A fragile truce before the storm on the Turkish-Syrian border
For a second day, there was no large-scale military operation. Turkish and Kurdish forces exchanged some artillery fire. But a Turkish presidential spokesperson warns that a ground operation could occur “at any time". Even Christian militias are ready to resist a Turkish attack.
Aleppo (AsiaNews) – The calm before the storm. The fragile truce on the border between Syria and Turkey seems to be holding for a second day after recent Turkish air strikes against the Kurds, sowing death and destruction, including among local Christian communities.
All the forces in place – Syrian Democratic Forces (SDF) and Kurdish militias, on the one hand; Turkish military and anti-Assad armed groups, on the other – remain on their respective positions in the countryside north of Aleppo, as well as Kobani, Raqqah and Hasakah in the northwest, except for the occasional shelling and gunfire.
In the early hours of Wednesday morning, SDF fired several rockets at checkpoints in Aniq Al-Hawa area of the Tel Tamr countryside, already the scene of previous exchanges.
According to the Syrian Observatory for Human Rights, the Turks shelled some SDF-controlled areas. No casualties have been reported.
After intense attacks a few days ago, things appear to be calm, especially in Hasakah, Raqqah, and Aleppo.
However, a land operation in the north of Syria could start "at any time”, this according to Turkish Presidential Spokesperson Ibrahim Kalin speaking to Al Jazeera.
Turkey’s goal is to push the Peoples' Protection Units (YPG), the Syrian branch of the Kurdistan Workers' Party (PKK), back by more than 30 km from the border.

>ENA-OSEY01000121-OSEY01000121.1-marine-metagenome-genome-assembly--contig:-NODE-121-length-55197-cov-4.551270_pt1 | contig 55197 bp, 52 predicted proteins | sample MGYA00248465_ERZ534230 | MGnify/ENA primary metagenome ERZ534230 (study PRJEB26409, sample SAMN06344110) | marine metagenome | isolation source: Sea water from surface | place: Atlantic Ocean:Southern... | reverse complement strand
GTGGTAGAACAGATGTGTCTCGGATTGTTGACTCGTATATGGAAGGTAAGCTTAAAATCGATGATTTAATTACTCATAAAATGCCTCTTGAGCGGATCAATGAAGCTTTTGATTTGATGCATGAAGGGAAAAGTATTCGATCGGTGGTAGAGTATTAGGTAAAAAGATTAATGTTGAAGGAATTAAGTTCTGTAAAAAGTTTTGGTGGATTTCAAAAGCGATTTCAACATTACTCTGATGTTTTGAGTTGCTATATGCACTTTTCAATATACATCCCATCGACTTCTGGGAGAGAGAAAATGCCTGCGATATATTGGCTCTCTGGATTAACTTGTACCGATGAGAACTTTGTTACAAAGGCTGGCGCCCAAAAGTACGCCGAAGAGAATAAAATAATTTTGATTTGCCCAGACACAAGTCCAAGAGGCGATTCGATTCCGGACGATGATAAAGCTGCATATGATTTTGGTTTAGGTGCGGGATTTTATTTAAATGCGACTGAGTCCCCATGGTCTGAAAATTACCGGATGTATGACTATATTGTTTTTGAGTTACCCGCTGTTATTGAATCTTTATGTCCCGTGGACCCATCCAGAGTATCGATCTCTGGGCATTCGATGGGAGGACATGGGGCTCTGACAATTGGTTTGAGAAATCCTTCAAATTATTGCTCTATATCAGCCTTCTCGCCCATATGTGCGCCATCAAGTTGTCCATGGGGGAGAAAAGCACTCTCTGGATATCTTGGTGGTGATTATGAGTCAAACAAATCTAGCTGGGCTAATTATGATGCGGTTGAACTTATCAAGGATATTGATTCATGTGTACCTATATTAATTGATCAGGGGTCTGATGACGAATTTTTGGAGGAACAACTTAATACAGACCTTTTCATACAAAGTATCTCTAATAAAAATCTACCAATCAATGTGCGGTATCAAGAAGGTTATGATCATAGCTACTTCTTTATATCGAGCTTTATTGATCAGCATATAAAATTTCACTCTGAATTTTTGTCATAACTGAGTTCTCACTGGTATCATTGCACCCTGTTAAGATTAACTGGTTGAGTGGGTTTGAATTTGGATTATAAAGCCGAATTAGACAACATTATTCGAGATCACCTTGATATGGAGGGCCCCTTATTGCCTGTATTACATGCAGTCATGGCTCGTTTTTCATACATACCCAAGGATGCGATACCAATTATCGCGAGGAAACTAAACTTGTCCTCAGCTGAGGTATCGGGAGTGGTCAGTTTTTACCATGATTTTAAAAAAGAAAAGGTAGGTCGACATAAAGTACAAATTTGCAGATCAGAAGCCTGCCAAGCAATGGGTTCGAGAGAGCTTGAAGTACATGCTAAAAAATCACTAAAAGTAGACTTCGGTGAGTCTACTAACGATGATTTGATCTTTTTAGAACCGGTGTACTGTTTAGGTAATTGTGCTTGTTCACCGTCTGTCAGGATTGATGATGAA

Turkish President Recep Tayyip Erdogan had said that Operation Claw Sword would continue until the last terrorist was neutralised.
The operation, which began overnight on 19-20 November, has involved so far air strikes, drones and artillery, but also ground forces against Kurdish groups across the border.
It was sparked reportedly by a terror attack in Istanbul on 13 November that left six people dead and 80 wounded. The PKK and other Kurdish groups denied any involvement in the attack.
The Syrian Military Council (SMC), a local Christian military organisation, has joined the chorus of condemnations of Turkish operations in Syria and is reportedly preparing to meet the threat.
According to SMC spokesman Matay Hanna, the attacks in the north and east of the country are only an attempt to destroy the project of democratic coexistence of the different ethnic and religious groups in the region, in order to favour radical Islamic groups like al-Nusra and the Islamic State.
In spite of Turkey’s claims, Turkish military operations are not only affecting Kurds. For local Christians this is nothing new; in the past, they have seen their villages shelled, with casualties and damages.
“All the towns and villages in Shehba to Dêrik, all the peoples who live there, were attacked. The Turkish state is also targeting resources in the region. Service facilities, health centres, electric power plants, grain deposits, gas plants and residential areas were bombed,” Hanna explained.
“These attacks were intended to break the will of the people. Friends from our ranks and civilians fell as martyrs in the attacks."